Gardening, landscaping, lawn care—no matter what form of yard work you do, and no matter how large or small the scale, chances are you’ve been introduced to the idea of using fertilizer. Every garden center is filled with products touting their ability to provide you with bigger and better produce, a lusher and greener lawn, or fuller, more attractive shrubbery. Nature, it seems, needs a helping hand to succeed. Before you grab whatever bag of fertilizer is on sale, however, it helps to have a basic understanding of the fundamentals of fertilizer and why your plants respond so well to its use.
What Is Fertilizer?
At its most basic, fertilizer is plant food. Using a combination of potassium, nitrogen, and phosphorus, fertilizer provides plants with what they need to grow. During its life, a plant absorbs nutrients from the soil and uses them to produce crops, flowers, or fuller plants. When the crops are harvested, the soil no longer has nutrients available for the next set of plants. Fertilizer helps replenish the nutrients used and prepares the soil to grow again. Particularly in commercial applications, the high-yield demand for crops does not allow the soil enough time to naturally replenish itself, thus creating the need for fertilizers.
The elements used in fertilizer are found in nature. Potassium is abundant in the earth’s crust. Rain, erosion, and other natural processes filter it into the earth’s water supply. After evaporation, mineral deposits, including potassium, are left behind. The potassium used in fertilizer is harvested from these deposits. Nitrogen, part of the earth’s atmosphere, combines with natural gas into a form that can be processed by plants. Phosphorus is harvested from rock deposits that contain fossilized marine life. The harvested material is processed to form water-soluble compounds for plant use.
Why Are There So Many Different Types?
Fertilizer is labeled according to the percentage of nutrients it contains, with three numbers identifying the amount. Nutrients are always listed in the same order: nitrogen, phosphorus, potassium. Therefore, a bag of 10-0- 5 contains 10 percent nitrogen, 0 percent phosphorus, and 5 percent potassium.
Each nutrient has a different role in soil, and you should choose your fertilizer based on the needs of your particular plant and soil. Several multi-purpose fertilizers are designed to meet a broad range of needs and can be used at particular times of the year. Spring mixes, or starter mixes, contain extra phosphorus to stimulate root growth for new plants. Fall mixes are used to repair soil after summer damage and build stronger roots for the upcoming winter.
To ensure that you buy the fertilizer your soil needs, it is helpful to have your soil tested—either by a professional or by using a soil testing kit (available at most garden centers). By understanding the unique needs of your soil, you can be confident that you are applying exactly what your plants need to grow. Soil testing also prevents over-fertilizing and is a more efficient way to manage fertilizer use.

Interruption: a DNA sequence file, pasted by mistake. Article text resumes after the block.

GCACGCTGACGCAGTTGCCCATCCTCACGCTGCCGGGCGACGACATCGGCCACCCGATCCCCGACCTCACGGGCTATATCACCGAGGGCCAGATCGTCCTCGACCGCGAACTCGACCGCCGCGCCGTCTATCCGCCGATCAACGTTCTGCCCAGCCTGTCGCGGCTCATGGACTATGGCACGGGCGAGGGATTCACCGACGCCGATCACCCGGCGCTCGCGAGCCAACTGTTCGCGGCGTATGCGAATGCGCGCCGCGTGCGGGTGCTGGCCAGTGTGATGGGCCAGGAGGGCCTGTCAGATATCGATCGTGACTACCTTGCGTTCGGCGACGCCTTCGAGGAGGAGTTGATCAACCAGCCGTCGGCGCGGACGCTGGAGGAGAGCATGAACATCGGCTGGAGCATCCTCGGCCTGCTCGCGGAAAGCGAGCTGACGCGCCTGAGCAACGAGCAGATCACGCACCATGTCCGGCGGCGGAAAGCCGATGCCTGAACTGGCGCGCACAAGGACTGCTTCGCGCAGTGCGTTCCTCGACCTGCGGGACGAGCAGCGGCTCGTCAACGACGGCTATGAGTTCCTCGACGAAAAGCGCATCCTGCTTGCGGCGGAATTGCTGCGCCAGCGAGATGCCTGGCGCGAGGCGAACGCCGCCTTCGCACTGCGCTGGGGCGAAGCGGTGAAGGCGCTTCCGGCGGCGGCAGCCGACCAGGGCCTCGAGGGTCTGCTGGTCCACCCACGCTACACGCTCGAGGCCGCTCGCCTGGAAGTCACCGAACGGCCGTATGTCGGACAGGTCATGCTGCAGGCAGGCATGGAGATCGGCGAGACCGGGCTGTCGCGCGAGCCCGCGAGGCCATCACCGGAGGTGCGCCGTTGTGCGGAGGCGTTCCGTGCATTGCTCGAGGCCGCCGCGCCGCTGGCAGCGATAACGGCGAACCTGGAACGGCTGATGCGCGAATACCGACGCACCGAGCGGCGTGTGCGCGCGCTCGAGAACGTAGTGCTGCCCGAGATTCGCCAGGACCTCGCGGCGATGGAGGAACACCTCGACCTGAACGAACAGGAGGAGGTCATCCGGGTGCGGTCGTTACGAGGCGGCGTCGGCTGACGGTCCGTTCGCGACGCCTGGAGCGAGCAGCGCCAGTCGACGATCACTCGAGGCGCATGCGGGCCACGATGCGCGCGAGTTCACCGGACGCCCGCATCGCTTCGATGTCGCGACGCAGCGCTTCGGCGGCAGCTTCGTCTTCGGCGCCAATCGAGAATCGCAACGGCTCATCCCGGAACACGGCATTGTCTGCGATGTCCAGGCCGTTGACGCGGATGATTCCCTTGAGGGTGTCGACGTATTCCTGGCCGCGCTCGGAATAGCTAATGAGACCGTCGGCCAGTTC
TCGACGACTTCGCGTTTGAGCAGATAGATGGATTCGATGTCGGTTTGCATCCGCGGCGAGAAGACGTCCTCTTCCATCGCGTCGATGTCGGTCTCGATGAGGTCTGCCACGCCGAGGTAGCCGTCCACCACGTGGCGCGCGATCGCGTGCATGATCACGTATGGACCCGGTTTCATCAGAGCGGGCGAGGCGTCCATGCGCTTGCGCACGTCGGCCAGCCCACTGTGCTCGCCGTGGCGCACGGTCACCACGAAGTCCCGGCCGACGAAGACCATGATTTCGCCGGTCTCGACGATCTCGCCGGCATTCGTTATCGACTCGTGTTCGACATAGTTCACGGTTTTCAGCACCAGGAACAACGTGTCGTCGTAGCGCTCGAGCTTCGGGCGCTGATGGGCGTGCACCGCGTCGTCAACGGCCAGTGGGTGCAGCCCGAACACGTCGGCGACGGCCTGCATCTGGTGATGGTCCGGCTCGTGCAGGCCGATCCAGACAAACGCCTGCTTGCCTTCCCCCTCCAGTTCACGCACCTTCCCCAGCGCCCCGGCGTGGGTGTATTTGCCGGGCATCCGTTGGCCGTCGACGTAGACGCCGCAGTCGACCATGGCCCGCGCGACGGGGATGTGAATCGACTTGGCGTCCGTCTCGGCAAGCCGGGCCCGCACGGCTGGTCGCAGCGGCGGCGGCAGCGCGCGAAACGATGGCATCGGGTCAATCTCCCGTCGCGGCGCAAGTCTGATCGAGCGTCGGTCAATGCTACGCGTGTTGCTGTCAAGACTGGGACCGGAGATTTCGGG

Why Do Your Plants Need It?
Each element of fertilizer is used by plants for different functions. Nitrogen is used to boost growth and stimulate a dark, green color in plants. Phosphorus stimulates new growth in the roots and is used to feed seedlings. Potassium increases vigor and health while preventing disease and reducing stress. Each of these elements is instrumental to increased production at various points in your plant’s life cycle. When used correctly, fertilizer not only increases crop yield, but it provides environmental protections by providing healthy, green spaces that filter water supplies, provide oxygen, reduce water run-off, and give people a safe space to enjoy. By providing your plants with the right fertilizer, you are giving your plants exactly what they need to grow.
While the elements included in fertilizer are found in nature, it would be impossible for soil to be replenished after every harvest. Soil is replenished by the decay of plants and animal manure; however, it can take decades for the soil to be returned to its rightful state. Today’s agricultural climate does not allow for decade-long periods of rest between growing cycles, forcing farmers to produce more food in a smaller amount of land. Using fertilizer to boost soil is essential to maintain the current food supply.
Modern fertilizers have come a long way from the broad-use fertilizers of the past. As farming practices have improved, soil testing, need-specific fertilizers, and precise applications have reduced environmental impacts and increased crop yield and results. Farmers today produce nearly three times the amount of crops on the same amount of fields as they did fifty years ago, thanks to the new advances in fertilizers. As farmers adopt the use of new fertilizers, plants are more equipped to withstand harsh weather and disease and are able to maintain soil moisture, preventing some of the food-related disasters of the past. Fertilizers are quickly becoming a plant’s best resource for success.